Pretzel meaning

prĕt'səl
A glazed, brittle biscuit that is usually salted on the outside and baked in the form of a loose knot or stick.
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A usually hard, brittle biscuit made from a slender roll of dough heavily sprinkled with salt and typically baked in the form of a loose knot or as a stick.
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A toasted bread or cracker usually in the shape of a loose knot.
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Anything that is knotted, twisted, or tangled.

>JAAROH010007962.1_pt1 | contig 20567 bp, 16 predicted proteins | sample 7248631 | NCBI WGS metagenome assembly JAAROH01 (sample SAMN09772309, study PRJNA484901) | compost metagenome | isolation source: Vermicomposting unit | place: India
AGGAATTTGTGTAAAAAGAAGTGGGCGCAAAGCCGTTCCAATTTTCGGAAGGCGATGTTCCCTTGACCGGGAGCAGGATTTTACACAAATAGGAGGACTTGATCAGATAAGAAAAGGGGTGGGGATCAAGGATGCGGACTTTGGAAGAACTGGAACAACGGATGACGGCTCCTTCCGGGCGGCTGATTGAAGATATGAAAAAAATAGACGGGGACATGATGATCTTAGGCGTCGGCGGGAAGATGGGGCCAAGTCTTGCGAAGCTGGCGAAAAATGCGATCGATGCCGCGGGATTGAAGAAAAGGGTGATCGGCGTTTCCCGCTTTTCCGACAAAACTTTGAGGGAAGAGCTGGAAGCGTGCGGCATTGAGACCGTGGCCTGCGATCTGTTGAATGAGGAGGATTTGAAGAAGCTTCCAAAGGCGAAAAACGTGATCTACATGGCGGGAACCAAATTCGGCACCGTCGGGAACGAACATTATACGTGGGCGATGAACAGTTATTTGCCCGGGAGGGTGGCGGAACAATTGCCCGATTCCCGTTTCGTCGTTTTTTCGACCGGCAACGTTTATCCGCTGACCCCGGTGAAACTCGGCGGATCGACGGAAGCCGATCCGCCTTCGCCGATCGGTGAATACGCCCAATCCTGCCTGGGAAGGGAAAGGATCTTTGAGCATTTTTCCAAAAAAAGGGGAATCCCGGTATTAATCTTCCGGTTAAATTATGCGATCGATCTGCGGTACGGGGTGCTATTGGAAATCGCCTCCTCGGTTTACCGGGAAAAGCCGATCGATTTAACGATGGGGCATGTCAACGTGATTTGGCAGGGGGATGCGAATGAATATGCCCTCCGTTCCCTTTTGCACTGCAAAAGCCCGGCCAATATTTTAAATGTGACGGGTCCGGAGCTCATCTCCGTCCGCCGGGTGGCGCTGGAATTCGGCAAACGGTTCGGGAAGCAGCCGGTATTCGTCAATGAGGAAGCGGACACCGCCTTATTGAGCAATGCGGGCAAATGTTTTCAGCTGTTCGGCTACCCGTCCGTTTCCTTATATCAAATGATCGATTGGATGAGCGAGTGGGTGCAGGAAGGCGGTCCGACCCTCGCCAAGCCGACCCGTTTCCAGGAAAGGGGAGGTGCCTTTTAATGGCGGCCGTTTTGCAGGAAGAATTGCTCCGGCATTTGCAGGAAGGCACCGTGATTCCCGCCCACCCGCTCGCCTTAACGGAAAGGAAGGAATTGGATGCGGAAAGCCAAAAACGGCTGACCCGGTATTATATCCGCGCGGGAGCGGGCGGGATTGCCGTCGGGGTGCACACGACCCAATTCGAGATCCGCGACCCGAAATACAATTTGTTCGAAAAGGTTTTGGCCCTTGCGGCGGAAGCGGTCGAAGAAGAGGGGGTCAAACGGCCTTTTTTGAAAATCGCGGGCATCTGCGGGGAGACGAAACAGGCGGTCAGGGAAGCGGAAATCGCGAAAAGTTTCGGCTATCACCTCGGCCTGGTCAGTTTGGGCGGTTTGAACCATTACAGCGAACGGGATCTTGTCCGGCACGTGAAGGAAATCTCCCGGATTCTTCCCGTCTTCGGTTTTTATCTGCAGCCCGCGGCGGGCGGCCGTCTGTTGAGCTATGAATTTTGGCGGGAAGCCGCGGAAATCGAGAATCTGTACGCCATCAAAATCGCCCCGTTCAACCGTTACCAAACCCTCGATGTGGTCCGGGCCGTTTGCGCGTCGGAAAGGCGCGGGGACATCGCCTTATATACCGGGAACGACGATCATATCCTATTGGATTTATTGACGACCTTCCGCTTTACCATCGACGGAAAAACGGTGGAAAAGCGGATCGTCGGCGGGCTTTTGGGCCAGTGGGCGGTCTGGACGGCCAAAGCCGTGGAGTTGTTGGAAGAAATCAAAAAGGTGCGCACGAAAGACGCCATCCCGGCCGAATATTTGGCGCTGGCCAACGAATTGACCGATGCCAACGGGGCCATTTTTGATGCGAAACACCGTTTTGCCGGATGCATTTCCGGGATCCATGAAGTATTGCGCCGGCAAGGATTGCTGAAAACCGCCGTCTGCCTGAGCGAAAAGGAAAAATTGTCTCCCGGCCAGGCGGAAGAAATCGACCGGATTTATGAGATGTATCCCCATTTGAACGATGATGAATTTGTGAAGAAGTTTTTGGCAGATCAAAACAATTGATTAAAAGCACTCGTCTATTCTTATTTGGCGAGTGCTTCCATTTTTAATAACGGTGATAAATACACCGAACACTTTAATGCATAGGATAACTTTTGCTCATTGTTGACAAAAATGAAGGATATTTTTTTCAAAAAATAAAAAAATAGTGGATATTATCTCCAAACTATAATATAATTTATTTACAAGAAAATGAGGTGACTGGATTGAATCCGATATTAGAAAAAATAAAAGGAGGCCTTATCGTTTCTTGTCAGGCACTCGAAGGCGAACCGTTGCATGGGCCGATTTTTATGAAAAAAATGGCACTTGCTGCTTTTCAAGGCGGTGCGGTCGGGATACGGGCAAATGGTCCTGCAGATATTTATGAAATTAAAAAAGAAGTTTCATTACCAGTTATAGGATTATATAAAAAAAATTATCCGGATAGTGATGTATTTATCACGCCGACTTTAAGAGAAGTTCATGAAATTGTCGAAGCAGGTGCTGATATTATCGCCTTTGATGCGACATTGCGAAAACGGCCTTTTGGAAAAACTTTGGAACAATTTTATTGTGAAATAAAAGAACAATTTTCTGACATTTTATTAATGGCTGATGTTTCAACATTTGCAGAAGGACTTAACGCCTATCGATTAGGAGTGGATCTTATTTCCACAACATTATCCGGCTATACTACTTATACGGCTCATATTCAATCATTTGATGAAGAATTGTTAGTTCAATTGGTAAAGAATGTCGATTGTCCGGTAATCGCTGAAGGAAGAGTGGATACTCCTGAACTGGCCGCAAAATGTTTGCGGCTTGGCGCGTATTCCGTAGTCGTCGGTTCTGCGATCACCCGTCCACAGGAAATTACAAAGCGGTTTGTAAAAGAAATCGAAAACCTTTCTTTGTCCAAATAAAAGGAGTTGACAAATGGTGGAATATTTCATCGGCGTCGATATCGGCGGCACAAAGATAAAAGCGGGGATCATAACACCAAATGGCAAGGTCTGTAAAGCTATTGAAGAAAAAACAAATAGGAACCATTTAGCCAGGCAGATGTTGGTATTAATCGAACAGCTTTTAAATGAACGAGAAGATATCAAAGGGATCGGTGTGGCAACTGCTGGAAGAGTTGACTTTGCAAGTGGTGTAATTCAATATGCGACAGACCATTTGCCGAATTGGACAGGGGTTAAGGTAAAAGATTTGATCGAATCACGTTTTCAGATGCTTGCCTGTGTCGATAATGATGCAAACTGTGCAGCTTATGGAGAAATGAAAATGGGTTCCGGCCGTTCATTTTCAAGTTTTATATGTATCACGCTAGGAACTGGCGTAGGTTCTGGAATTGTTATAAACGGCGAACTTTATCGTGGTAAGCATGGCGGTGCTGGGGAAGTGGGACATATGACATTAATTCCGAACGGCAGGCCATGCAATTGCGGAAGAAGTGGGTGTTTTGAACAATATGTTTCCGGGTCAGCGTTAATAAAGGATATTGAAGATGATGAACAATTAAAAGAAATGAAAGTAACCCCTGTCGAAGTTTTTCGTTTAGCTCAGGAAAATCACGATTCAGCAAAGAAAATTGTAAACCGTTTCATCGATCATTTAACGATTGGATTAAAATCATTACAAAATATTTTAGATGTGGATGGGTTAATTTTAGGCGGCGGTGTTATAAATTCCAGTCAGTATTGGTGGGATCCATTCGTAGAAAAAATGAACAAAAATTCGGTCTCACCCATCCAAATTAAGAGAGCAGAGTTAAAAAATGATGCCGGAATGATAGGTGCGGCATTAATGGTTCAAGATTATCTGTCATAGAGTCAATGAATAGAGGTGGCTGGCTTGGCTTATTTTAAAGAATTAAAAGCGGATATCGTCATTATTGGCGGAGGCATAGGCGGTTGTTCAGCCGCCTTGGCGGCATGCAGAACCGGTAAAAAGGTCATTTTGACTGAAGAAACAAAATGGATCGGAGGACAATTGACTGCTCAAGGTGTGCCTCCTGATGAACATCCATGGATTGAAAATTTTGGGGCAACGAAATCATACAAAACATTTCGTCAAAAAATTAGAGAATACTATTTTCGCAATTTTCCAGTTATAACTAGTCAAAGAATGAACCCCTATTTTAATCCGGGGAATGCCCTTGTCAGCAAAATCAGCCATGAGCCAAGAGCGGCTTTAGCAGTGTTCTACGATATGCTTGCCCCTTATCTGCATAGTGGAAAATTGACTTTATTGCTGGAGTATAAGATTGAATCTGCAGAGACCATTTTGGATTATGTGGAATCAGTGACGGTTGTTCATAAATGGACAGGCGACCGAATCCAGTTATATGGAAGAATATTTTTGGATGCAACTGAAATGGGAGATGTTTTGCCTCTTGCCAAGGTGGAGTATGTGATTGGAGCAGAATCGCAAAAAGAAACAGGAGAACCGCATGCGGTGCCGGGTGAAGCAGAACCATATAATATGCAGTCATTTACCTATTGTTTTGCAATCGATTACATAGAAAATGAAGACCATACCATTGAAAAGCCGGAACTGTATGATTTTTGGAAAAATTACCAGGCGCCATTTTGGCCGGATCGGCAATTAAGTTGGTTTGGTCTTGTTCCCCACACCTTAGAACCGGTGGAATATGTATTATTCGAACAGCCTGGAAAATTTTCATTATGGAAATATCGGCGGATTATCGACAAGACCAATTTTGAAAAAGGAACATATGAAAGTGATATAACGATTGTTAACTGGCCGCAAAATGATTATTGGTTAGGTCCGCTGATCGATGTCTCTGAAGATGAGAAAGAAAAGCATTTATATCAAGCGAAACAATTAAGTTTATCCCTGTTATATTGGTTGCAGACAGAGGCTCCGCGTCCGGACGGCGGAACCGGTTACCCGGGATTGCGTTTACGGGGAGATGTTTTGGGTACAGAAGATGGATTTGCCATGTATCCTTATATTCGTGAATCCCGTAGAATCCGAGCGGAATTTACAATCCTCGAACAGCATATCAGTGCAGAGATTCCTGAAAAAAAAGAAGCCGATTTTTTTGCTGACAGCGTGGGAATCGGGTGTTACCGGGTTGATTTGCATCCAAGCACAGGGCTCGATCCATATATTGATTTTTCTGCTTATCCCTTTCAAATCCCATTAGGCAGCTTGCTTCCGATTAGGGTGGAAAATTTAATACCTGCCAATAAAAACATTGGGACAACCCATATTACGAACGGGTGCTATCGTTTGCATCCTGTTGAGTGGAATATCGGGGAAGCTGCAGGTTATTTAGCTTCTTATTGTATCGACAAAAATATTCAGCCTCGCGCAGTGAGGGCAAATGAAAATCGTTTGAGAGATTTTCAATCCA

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Origin of pretzel

  • German Brezel from Middle High German brēzel, prēzel from Old High German brēzila, brezzitella from Medieval Latin bracellus alteration of Medieval Latin brāchiātellus diminutive of Latin bracchiātus having branches like arms (in reference to the traditional form of a pretzel said to be made to look like arms folded in prayer) from bracchium arm from Greek brakhīōn upper arm mregh-u- in Indo-European roots
    From American Heritage Dictionary of the English Language, 5th Edition
  • From German Pretzel, Brezel, from Medieval Latin *brachiatellum, from diminutive of Latin bracchium (“arm"); named for the appearance of arms folded in prayer.
    From Wiktionary